Want to get to know Clare, N.S.? This video game can take you there
Clarevoyance will feature the sounds and sights of the Acadian community of Clare
Most small towns don't exist in a parallel online universe. But Clare isn't like other small towns.
It isn't just the frequent presence of Acadian flags that sets it apart, or that the French spoken by residents features phrases and verb tenses that are almost unheard of in other places.
This community is unique because it's the setting for Clarevoyance, a video game being created by local game developer Chad Comeau, featuring the sights and sounds of Clare itself.
"It's going to involve a lot of people, and it'll be kind of like a time capsule of Clare, as it is today," said Comeau.
The game is based on the myths that have been handed down in the community for centuries, with players navigating a virtual Clare in which those myths have broken into the present.
"It's such a rich collection of stories that have a connection to us, so I wanted to put them together and see how a video game would look with them in it."
Watch Comeau play a prototype of Clarevoyance:
'It's a very positive spirit'
Just as important as the finished game, Comeau said, is the way in which he's creating it.
"A big part is giving a chance to people to participate in a project like this, in their own language, in the way that they would talk at home."
Local artists, writers and musicians are helping to create the game, which will be voiced by members of the community, in the local dialect.
"Everyone I've talked to is like, 'Oh, I want to help out with the game, you know,'" Comeau said. "And [when] I tell them I have a budget, they're like, 'I'm doing it just for free.' It's just a very positive spirit that people have. They want to be part of something like this."
In July, Comeau will be recording the voices of between 60 and 100 community members to bring the game's characters to life.
"It's super cool. There's not many rural towns where you can say, 'Oh, do you want to know more about us? Here's a video game that we made,'" said local Grade 12 student Evelyn LeBlanc-Joyce.
She's looking forward to not just exploring the online version of the community, but hearing it through the voices of the characters.
"I think it's really important for people to hear themselves," she said. "You know, it's a video game, and you can hear Acadians talking and it's like, 'Hey look, it's us!'"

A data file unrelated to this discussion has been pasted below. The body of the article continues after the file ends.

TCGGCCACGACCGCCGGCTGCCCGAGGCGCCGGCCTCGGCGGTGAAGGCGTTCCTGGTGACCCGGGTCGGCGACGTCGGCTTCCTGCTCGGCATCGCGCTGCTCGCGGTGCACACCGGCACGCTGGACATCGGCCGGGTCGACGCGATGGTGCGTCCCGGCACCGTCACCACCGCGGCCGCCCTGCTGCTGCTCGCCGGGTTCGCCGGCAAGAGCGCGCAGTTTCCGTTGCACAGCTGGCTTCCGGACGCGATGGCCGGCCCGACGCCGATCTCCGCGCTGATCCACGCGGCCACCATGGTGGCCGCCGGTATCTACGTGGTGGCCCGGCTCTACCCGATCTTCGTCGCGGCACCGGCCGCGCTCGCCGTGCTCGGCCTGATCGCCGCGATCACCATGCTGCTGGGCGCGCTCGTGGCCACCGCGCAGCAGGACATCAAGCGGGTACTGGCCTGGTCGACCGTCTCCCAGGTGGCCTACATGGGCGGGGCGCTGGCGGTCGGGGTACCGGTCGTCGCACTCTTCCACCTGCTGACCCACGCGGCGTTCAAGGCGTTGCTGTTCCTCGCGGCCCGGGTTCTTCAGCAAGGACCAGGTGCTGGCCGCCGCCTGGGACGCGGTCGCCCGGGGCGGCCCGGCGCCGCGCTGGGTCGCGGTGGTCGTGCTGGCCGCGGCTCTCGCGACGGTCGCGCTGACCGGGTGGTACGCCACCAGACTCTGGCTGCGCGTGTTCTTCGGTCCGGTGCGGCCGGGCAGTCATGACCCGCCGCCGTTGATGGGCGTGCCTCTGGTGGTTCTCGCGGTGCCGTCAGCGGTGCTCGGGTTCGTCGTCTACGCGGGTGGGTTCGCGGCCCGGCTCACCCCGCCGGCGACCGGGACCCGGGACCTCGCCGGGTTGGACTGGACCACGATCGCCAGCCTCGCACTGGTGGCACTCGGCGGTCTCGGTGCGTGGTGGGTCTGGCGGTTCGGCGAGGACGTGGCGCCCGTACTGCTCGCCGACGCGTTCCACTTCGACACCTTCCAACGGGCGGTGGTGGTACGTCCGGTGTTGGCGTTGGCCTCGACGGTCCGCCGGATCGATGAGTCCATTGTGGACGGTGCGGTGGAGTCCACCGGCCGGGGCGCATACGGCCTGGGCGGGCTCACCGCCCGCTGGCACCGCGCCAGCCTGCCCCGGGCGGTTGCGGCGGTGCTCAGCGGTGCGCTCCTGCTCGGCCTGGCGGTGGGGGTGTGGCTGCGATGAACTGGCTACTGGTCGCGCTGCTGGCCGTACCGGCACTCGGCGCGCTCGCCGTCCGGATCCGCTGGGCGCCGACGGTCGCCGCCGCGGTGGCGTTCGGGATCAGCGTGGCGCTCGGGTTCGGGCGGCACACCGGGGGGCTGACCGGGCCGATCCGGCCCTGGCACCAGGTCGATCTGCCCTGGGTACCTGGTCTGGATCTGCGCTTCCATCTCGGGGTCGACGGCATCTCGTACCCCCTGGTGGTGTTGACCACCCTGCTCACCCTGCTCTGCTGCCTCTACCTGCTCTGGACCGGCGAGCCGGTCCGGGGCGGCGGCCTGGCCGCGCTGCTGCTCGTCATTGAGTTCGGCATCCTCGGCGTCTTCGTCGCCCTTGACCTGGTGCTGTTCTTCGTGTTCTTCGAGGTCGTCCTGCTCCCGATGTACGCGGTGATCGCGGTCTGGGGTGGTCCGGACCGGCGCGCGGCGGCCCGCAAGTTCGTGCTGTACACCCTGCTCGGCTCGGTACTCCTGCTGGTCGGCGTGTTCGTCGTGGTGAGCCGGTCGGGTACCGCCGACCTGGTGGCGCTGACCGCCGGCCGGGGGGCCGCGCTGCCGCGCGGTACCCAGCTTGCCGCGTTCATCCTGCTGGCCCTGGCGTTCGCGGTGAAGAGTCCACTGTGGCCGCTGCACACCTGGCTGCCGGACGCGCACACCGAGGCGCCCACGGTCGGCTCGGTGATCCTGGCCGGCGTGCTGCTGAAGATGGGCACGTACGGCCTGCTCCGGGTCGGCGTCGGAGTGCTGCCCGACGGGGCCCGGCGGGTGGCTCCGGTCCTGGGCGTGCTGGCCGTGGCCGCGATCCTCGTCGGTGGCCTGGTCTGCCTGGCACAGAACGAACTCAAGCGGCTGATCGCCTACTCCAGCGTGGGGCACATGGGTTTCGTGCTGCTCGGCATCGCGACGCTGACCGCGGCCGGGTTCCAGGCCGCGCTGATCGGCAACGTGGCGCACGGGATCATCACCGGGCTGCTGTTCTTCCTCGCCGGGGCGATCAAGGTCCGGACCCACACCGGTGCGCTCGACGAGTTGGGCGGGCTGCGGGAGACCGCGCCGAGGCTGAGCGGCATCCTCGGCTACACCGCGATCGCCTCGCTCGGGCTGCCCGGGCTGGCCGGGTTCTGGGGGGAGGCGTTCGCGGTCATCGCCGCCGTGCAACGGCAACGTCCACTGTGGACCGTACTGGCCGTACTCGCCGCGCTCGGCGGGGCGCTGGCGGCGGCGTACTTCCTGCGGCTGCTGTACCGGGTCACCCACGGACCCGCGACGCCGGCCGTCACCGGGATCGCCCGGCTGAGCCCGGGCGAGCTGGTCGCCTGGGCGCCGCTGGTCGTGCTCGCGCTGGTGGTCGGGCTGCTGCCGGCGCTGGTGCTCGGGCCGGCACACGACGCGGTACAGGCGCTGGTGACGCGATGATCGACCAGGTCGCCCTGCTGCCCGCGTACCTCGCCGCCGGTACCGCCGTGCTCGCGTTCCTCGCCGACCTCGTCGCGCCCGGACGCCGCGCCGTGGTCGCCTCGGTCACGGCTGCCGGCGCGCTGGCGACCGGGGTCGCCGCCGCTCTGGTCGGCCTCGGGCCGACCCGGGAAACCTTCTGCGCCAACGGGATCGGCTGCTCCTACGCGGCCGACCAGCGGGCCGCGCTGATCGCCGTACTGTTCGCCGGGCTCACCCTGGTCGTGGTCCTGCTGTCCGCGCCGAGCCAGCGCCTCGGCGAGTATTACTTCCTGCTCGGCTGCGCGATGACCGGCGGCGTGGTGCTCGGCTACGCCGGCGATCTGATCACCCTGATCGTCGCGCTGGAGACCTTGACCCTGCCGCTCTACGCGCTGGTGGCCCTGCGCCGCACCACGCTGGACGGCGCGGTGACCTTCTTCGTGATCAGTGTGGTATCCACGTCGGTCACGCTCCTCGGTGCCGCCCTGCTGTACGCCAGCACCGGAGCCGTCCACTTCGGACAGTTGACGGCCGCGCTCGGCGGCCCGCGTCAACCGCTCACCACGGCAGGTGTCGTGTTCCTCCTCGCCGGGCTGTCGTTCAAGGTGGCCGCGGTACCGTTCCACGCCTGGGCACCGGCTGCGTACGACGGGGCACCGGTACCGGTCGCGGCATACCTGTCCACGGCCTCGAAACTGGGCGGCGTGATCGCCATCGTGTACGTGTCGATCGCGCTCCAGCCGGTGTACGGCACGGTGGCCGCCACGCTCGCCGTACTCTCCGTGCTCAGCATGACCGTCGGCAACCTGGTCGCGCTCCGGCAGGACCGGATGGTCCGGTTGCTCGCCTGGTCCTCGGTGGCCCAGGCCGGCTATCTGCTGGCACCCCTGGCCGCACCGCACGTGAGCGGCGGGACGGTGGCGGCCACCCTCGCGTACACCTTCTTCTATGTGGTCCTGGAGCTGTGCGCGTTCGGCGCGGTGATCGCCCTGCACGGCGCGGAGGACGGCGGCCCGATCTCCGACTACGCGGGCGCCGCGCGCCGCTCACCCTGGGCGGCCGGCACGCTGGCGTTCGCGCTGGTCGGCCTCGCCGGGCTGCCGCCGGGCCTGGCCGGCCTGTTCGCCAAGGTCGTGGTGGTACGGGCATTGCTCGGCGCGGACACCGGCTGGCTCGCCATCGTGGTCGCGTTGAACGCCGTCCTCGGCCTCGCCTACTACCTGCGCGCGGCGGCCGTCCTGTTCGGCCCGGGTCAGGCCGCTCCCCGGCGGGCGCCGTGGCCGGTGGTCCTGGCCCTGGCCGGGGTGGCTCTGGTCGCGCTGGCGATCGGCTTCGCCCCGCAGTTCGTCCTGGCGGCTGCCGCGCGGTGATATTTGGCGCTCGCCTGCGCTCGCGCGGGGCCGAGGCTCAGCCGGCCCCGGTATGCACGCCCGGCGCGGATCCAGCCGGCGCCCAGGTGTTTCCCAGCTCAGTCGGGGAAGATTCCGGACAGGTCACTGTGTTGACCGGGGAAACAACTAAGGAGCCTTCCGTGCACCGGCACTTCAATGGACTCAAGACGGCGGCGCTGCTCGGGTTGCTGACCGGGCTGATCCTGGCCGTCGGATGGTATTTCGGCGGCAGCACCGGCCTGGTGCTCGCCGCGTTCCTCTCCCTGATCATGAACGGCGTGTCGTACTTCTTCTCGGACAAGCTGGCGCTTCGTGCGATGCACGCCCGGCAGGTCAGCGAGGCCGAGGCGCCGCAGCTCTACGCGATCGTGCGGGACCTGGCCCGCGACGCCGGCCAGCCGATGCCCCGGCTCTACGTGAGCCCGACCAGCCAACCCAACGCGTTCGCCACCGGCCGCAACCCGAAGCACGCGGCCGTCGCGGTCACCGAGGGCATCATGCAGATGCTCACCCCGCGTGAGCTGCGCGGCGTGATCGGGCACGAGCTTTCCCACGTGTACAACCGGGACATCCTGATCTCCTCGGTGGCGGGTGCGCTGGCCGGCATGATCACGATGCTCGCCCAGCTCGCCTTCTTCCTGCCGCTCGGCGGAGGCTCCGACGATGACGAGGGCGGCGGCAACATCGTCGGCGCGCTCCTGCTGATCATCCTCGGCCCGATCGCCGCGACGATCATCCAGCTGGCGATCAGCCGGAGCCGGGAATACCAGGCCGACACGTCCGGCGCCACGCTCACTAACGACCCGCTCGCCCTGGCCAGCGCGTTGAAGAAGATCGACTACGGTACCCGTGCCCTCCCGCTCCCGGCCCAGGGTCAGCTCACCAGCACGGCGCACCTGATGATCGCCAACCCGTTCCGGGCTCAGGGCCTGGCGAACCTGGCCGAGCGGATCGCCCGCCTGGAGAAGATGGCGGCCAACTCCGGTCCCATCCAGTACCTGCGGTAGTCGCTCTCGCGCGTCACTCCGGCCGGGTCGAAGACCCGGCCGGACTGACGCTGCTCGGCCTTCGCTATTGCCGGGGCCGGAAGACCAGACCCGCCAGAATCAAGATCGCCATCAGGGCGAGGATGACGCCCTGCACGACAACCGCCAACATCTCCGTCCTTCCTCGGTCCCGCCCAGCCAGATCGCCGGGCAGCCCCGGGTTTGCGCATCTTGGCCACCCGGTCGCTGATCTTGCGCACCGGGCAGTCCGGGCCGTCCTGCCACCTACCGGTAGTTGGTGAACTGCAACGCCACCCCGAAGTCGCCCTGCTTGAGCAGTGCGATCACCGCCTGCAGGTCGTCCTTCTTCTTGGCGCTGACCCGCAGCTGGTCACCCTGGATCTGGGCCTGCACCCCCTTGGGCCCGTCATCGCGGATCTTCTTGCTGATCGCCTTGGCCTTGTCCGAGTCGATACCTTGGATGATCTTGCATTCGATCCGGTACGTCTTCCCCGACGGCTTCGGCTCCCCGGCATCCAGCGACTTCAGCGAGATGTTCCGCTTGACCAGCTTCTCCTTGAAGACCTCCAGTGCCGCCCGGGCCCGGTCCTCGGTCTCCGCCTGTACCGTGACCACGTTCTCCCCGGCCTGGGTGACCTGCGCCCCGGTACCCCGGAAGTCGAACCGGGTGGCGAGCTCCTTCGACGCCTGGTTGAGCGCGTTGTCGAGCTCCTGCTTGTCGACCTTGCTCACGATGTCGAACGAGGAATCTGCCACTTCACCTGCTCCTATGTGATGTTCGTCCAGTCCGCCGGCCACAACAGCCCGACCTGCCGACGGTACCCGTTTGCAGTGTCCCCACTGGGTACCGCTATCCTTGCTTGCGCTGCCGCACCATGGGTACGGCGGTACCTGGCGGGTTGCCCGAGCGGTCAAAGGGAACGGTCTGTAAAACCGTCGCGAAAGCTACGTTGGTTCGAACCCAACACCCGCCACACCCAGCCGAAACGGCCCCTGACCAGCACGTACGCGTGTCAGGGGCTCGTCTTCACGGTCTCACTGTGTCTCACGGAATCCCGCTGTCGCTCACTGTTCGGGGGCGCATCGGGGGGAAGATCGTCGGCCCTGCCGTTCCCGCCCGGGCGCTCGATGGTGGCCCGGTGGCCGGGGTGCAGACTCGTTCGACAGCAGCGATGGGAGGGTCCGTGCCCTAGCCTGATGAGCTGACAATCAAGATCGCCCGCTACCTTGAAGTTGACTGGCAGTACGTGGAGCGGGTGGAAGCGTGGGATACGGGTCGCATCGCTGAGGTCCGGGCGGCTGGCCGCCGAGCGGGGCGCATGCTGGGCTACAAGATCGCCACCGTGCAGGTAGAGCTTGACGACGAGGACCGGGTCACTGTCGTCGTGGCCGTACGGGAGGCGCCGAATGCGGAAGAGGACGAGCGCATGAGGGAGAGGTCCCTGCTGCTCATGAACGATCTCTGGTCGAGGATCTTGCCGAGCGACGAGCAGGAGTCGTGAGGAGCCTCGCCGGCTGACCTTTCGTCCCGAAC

Julienne LeBlanc (no relation to Evelyn) grew up hearing many of the stories that will be featured in the game, such as the legend of Cy à Mature.
According to the story, Mature was a sorcerer-like figure and bootlegger who made a deal with the devil, flew around on a piece of bark, and could conjure drink by nailing a spike into the wall.
LeBlanc said the game is a way of immortalizing this story and the other elements that make up the area's culture.
She's also offered to lend her voice to one of the characters in the game.
"I work at a lab as my day job, and I'm trying to get [Chad] to like, give me a little side story with that. But I'm not really picky on what kind of role that I play. I just think it's great to be a part of it."
Comeau said he hasn't yet decided on a role for LeBlanc, but she'll definitely have a character.
"I'm very grateful that the community is so supportive, and wants to be a part of it."
Release date set for the summer
More than commercial success, Comeau said the impact of the game will depend on how much attention it brings to the stories of Clare — much like storyline of the game itself.
"If it goes wrong and people just aren't interested in it, then that's kind of the starting scenario of the game. You know, people aren't really talking about the myths, so they're kind of disappearing," he said.
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"If I succeed in interesting some people in rediscovering these stories, then that reflects the ending of the game, where as the player you've rekindled the interest in these stories, to appease the myths, so that they know they're not being forgotten."
Comeau, who originally trained as a translator, will also be subtitling the game so that it can be played in English.
For Comeau, the success of the game will also be measured in how much it encourages people to embrace the unique sound of Clare.
Growing up, he often felt insecure about the way that he spoke. That changed when he heard local musicians creating in the Acadian dialect.
"It made us kind of value the way we spoke a bit more," he said.
"Hopefully video games can be that for someone. If I can give that experience [that I had] to someone, then yeah, I'll consider it a success."